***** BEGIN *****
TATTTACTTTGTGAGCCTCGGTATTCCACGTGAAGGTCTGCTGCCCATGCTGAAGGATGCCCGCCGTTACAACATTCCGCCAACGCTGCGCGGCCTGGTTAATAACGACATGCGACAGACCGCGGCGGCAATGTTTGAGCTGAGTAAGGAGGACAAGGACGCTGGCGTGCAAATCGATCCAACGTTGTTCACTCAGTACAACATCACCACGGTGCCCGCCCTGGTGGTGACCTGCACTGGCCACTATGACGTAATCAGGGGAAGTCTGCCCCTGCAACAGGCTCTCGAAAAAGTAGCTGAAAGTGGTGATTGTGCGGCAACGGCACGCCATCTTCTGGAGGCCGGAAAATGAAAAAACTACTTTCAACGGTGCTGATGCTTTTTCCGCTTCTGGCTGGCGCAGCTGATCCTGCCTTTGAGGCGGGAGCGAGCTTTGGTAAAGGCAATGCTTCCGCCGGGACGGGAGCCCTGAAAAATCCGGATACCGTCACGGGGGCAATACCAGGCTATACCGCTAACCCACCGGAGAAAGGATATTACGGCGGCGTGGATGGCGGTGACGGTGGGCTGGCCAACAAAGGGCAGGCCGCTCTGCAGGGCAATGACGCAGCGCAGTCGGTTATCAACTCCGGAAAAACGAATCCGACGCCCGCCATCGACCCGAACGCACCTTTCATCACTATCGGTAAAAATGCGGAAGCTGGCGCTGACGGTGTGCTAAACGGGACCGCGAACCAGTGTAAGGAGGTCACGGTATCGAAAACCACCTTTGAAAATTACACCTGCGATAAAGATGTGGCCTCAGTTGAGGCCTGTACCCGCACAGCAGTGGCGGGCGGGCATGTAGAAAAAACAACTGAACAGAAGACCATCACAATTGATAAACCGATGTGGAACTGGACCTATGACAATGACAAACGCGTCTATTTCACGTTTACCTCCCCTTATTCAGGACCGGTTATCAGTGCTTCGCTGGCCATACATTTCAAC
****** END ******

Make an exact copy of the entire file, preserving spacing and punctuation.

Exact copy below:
TATTTACTTTGTGAGCCTCGGTATTCCACGTGAAGGTCTGCTGCCCATGCTGAAGGATGCCCGCCGTTACAACATTCCGCCAACGCTGCGCGGCCTGGTTAATAACGACATGCGACAGACCGCGGCGGCAATGTTTGAGCTGAGTAAGGAGGACAAGGACGCTGGCGTGCAAATCGATCCAACGTTGTTCACTCAGTACAACATCACCACGGTGCCCGCCCTGGTGGTGACCTGCACTGGCCACTATGACGTAATCAGGGGAAGTCTGCCCCTGCAACAGGCTCTCGAAAAAGTAGCTGAAAGTGGTGATTGTGCGGCAACGGCACGCCATCTTCTGGAGGCCGGAAAATGAAAAAACTACTTTCAACGGTGCTGATGCTTTTTCCGCTTCTGGCTGGCGCAGCTGATCCTGCCTTTGAGGCGGGAGCGAGCTTTGGTAAAGGCAATGCTTCCGCCGGGACGGGAGCCCTGAAAAATCCGGATACCGTCACGGGGGCAATACCAGGCTATACCGCTAACCCACCGGAGAAAGGATATTACGGCGGCGTGGATGGCGGTGACGGTGGGCTGGCCAACAAAGGGCAGGCCGCTCTGCAGGGCAATGACGCAGCGCAGTCGGTTATCAACTCCGGAAAAACGAATCCGACGCCCGCCATCGACCCGAACGCACCTTTCATCACTATCGGTAAAAATGCGGAAGCTGGCGCTGACGGTGTGCTAAACGGGACCGCGAACCAGTGTAAGGAGGTCACGGTATCGAAAACCACCTTTGAAAATTACACCTGCGATAAAGATGTGGCCTCAGTTGAGGCCTGTACCCGCACAGCAGTGGCGGGCGGGCATGTAGAAAAAACAACTGAACAGAAGACCATCACAATTGATAAACCGATGTGGAACTGGACCTATGACAATGACAAACGCGTCTATTTCACGTTTACCTCCCCTTATTCAGGACCGGTTATCAGTGCTTCGCTGGCCATACATTTCAAC